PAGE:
Institutional investors and pension funds are holding behind-the-scenes discussions with companies about the issue of board tenure, said Stephen Brown, senior director of corporate governance at fund group TIAA-CREF.
Diversity and director tenure are “a focus of the pension funds this year. There happens to be support coalescing around the issue,” said Chris Young, a managing director and head of contested situations at Credit Suisse.
They may well face an uphill battle. At a National Association of Corporate Directors’ conference in Washington, D.C. last month, an audience of predominately older men almost all raised their hands when asked if they had been nominated as directors because they knew someone already on the board. They were then asked who was appointed to their boards due to a recruiter. “Only 5 people out of 300 put their hands up,” recounted chief executive and chairman of Frontier Communications Corp, Maggie Wilderotter, also a director at Xerox and Procter & Gamble.
Executive and director search firm Spencer Stuart said in its recent annual study of boards, that the average age of directors on the boards of S&P 500 companies has gone up to nearly 63 in 2013 from 60 in 2003 because of rising retirement ages and the increased recruitment of retired executives for board openings. For the first time, nearly half of the 339 newly elected directors this year had retired from their main employment.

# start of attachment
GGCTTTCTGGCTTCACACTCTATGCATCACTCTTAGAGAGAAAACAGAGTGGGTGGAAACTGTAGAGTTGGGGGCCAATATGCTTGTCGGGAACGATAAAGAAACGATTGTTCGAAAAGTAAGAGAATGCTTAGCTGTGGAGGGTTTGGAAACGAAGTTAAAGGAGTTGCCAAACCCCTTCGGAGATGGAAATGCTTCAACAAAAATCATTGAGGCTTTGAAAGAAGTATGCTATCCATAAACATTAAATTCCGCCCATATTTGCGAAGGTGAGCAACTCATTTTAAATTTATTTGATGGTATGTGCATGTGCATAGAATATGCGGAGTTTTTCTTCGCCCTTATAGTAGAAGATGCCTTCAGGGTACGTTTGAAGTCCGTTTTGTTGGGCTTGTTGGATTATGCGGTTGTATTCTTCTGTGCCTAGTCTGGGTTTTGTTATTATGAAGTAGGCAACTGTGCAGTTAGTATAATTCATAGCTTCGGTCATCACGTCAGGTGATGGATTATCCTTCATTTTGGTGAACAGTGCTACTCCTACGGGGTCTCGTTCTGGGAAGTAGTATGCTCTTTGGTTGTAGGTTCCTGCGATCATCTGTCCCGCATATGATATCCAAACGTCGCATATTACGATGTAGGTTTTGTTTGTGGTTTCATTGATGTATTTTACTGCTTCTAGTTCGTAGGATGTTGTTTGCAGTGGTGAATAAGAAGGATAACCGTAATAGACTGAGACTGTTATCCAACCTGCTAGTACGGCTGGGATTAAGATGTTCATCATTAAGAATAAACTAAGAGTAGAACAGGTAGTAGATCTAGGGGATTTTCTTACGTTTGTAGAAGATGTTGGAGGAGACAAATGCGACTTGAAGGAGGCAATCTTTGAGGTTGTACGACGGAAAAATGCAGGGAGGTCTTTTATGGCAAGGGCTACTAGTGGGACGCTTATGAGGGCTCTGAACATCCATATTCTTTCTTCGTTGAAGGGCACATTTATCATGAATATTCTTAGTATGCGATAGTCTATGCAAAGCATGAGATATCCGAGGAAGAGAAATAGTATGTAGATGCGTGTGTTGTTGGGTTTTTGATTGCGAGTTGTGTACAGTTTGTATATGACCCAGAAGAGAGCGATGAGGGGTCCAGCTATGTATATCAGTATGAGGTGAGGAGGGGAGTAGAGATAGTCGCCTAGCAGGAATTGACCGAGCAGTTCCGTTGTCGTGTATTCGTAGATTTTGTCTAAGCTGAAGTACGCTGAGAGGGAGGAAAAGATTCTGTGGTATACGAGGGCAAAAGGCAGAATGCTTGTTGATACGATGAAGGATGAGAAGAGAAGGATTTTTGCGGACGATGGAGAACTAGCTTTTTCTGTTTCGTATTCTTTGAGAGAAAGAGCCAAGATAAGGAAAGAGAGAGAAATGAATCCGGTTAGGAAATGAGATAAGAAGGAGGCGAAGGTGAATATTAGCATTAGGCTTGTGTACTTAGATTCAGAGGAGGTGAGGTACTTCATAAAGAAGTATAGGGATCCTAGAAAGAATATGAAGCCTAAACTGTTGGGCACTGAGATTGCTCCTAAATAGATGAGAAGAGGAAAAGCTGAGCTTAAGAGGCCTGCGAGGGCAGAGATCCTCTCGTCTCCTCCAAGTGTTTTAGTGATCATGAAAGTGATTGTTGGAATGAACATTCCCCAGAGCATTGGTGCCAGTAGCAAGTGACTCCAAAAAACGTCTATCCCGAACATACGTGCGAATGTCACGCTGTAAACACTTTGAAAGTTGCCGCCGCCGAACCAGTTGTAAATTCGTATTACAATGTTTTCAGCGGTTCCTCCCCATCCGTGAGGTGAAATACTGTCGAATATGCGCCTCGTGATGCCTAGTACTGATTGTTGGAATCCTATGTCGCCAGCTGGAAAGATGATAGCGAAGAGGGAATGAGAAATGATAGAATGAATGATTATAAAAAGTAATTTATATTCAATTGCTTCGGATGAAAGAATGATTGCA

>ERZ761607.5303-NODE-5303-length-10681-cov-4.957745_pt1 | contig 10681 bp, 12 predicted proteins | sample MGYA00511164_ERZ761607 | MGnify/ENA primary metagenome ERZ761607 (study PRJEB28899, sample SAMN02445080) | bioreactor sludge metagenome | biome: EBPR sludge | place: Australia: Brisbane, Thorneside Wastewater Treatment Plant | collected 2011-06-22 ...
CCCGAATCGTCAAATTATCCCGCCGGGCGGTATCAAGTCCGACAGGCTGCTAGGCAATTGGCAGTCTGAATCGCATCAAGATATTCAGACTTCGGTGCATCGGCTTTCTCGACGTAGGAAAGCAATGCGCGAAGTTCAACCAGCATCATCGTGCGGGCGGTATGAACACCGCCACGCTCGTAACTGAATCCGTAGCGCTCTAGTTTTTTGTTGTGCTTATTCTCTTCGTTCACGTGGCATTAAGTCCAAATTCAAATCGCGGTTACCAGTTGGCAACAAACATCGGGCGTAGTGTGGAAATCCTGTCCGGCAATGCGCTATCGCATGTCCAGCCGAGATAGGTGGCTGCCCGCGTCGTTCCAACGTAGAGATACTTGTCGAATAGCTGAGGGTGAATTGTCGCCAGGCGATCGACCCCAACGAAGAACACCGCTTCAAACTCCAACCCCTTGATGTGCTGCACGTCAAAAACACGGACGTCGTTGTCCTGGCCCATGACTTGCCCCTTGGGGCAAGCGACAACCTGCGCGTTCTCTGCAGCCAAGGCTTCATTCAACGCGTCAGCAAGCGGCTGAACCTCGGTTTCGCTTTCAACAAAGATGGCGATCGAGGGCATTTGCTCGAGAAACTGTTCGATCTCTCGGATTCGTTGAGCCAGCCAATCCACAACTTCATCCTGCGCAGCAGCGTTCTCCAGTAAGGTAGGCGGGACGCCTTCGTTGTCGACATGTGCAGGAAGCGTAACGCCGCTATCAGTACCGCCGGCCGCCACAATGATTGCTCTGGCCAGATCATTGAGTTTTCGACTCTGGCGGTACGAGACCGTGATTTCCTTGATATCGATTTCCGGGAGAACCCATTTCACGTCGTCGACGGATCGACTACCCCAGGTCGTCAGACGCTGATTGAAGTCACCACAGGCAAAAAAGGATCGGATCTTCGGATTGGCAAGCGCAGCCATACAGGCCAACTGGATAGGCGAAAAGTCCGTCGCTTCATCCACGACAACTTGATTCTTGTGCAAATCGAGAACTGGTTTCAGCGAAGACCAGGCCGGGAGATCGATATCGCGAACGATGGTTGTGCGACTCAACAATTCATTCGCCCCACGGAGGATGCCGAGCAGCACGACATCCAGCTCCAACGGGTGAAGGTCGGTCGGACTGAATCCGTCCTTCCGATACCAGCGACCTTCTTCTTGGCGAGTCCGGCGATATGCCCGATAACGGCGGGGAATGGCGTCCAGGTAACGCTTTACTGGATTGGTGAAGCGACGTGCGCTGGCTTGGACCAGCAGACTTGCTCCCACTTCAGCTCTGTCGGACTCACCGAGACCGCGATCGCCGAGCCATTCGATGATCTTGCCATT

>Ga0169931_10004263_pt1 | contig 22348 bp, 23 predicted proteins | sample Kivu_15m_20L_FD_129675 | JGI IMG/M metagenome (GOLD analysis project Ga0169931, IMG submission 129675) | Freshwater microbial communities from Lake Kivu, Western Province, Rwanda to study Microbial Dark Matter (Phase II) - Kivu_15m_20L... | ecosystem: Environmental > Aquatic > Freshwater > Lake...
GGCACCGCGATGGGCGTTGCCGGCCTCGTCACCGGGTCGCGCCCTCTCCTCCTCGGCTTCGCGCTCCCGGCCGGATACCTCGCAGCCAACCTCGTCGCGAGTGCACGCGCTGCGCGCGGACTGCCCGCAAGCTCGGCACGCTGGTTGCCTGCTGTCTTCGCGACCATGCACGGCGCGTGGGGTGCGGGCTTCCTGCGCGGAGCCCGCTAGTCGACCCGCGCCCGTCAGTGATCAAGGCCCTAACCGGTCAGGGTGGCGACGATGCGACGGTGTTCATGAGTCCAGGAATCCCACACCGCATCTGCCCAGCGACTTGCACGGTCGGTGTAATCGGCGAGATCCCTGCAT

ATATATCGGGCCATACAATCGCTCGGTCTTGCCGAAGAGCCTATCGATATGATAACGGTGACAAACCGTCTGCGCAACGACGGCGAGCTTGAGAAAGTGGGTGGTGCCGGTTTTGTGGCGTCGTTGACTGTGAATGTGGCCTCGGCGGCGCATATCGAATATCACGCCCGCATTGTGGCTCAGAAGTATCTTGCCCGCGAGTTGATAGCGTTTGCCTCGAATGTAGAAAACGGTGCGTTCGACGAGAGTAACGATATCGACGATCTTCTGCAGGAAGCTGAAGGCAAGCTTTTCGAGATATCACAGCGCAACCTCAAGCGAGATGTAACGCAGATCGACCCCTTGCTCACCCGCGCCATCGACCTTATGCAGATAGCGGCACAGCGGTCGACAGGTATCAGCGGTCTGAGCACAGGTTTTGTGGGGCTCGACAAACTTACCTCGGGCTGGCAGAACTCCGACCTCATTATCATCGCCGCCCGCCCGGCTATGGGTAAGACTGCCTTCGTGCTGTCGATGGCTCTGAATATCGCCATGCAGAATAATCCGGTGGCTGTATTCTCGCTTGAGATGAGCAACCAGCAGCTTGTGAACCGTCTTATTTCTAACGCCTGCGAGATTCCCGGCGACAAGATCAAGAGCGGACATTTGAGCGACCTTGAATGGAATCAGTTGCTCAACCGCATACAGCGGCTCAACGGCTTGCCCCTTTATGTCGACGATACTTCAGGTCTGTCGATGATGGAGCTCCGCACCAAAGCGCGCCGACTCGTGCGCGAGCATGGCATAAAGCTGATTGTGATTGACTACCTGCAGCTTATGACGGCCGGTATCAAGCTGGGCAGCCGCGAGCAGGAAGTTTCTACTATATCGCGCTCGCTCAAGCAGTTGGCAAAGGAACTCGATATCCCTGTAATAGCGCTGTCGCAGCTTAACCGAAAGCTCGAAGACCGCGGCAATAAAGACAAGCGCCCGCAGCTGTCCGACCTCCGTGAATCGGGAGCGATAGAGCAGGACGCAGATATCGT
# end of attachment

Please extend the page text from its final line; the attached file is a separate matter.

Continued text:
It said that 88 percent of the boards that have a mandatory retirement age for directors have set it at 72 or older, against 46 percent 10 years ago. Twelve boards have an average age of 70 or more - including media company CBS Corp (average age 72) and cable company Cablevision Systems Corp (average age 73).
Also, only 16 S&P 500 boards, or 3 percent of the total, specify a term limit for directors in their guidelines, while 20 percent of boards have an average director tenure of 11 or more years. “Investor pressure for board refreshment is growing, most notably in the form of calls to reconsider director independence as it relates to tenure,” said the report from Spencer Stuart, which recruits directors.
The lack of term limits means that companies are making slow progress in getting more women and minorities on their boards - the number of women has gone up to 18 percent of all directors in 2013 from 16 percent in 2008, with 7 percent of boards still without a woman director.
“You still see boards that are all male and if seats don’t turn over faster, that is going to take longer,” said Lee Hanson, a vice chairman for executive recruitment firm Heidrick & Struggles.